Tuesday, August 28, 2007

What the heck is theory, anyway?

Now, my recollections of time with the word theory come from middle school and the scientific method. Many things are hypothoses, but most of those don't become theory. We try to destroy a hypothosis to make it stronger, and only the very strong ones get to be come theory.

Or something like that.

This year, I do believe I will be encountering a whole other type of "theory." I am taking a class called "Theories of Mass Media Research: Macro-Social Level." After signing up for this class, I met with the professor.

"Hi," I said. "I was wondering if you could tell me about your class. I'm taking it, but I don't understand what the title means."

She is incredibly nice and told me that the class had a terrible title and assured me I would be just fine.

The class contains 13 boys and three girls. There are two masters students and 14 doctoral students in it. The syllabus contains the frigtening sentence: The examination will be similar to the type of questions you might be asked during qualifying examinations.

While we didn't do anything but go over the syllabus on Monday, that pesky word "theory" kept coming out. Now, I'm not sure what theory is. Is it a sentence, like "All good journalists have strange names like Scooby Ryan or Warren Wheat" (actual names)? Is it a short thing like "agenda setting," a tenet of journalism that Mike Farrell taught me in JOU 301? Is it a way of looking at text through a lense, like Tracy and I did in our ENG 320 class where she was Deconstruction and I was Psychoanalysis? Is it even a thing at all?

The way we were constructing sentences around the word it led me to believe that theory is a nebulous idea that floats above our heads until we gather it in our arms and staple it to our research paper. "We will be exploring theory..." rather than "We will explore a theory" or "the theory of..." Perhaps I'm being an English teacher here and being entirely too picky about articles, but there it is.

Tomorrow, I have to turn in a 2-page getting to know you paper about myself and my research interests. Interests are easy. I know what I'm interested in: media law, especially in terms of how Hazelwood v. Kuhlmeier has affected journalism education; new media, including convergence and blogs and such; media and celebrity, although I'm not sure where I would go with that; and narrative journalism. All of these spring to mind immediately, so even if I don't go anywhere near these topics when it comes time for my thesis next year, I at least have a place to start.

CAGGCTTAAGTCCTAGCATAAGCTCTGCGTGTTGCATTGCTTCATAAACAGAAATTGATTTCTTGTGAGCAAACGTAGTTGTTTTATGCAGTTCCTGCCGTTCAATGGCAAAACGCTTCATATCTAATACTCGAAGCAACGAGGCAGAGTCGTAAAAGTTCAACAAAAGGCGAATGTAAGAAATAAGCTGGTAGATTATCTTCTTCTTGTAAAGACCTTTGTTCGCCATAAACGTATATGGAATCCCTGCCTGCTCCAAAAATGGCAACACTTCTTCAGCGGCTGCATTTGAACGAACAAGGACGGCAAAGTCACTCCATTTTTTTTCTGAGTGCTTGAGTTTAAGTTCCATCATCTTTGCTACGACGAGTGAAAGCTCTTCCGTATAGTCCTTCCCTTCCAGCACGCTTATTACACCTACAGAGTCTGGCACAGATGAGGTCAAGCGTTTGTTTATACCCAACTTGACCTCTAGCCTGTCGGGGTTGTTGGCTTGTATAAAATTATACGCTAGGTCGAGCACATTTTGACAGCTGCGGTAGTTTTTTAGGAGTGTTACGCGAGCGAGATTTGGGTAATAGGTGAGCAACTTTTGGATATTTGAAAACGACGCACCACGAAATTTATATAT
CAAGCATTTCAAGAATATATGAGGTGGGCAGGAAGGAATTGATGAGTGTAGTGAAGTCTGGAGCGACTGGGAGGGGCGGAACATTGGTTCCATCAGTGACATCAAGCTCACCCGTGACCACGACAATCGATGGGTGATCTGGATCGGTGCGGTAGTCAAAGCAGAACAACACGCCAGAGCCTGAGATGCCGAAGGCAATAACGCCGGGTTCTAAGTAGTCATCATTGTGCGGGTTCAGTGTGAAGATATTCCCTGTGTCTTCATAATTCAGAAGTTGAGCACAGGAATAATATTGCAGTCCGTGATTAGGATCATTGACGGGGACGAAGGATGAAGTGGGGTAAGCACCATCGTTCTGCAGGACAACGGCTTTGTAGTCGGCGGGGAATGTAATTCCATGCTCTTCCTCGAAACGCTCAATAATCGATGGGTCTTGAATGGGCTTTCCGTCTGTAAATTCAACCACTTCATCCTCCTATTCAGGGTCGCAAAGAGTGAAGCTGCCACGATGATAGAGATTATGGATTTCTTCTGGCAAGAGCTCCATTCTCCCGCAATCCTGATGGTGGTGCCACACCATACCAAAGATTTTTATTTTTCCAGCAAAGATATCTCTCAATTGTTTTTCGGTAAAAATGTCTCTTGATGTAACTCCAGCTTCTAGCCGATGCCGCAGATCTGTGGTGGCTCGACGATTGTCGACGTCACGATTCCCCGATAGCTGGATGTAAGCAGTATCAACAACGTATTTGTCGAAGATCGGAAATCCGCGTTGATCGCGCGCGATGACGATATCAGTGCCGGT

But then there's the question: what type of research do you want to do? Are you a quantitative or qualitative person? I had to get Megan to explain it to me -- but I do know that quantitative involves numbers, and numbers are not my friend. Basically, I have no clue. To her credit, she did say that she knew some of us wouldn't know yet. I'm not sure by "not knowing" she means "don't know what the different forms of research are," however.

So it seems I have my work cut out for me in this class. We will be exploring theory. Whatever that means.

2 comments:

Megan said...

Do not freak out over the word theory. Profs in grad school love to throw the word around every chance they get. In layman's terms, it is simply many different scholars opinions of what journalism (or history or whatever) should be and how it should be studied. It's a lot easier to comprehend once you actually start talking about it! :)

Tracy said...

DOn't remind me of deconstruction!!!
But I do still love David Miller. He was one of the best teachers I had in college.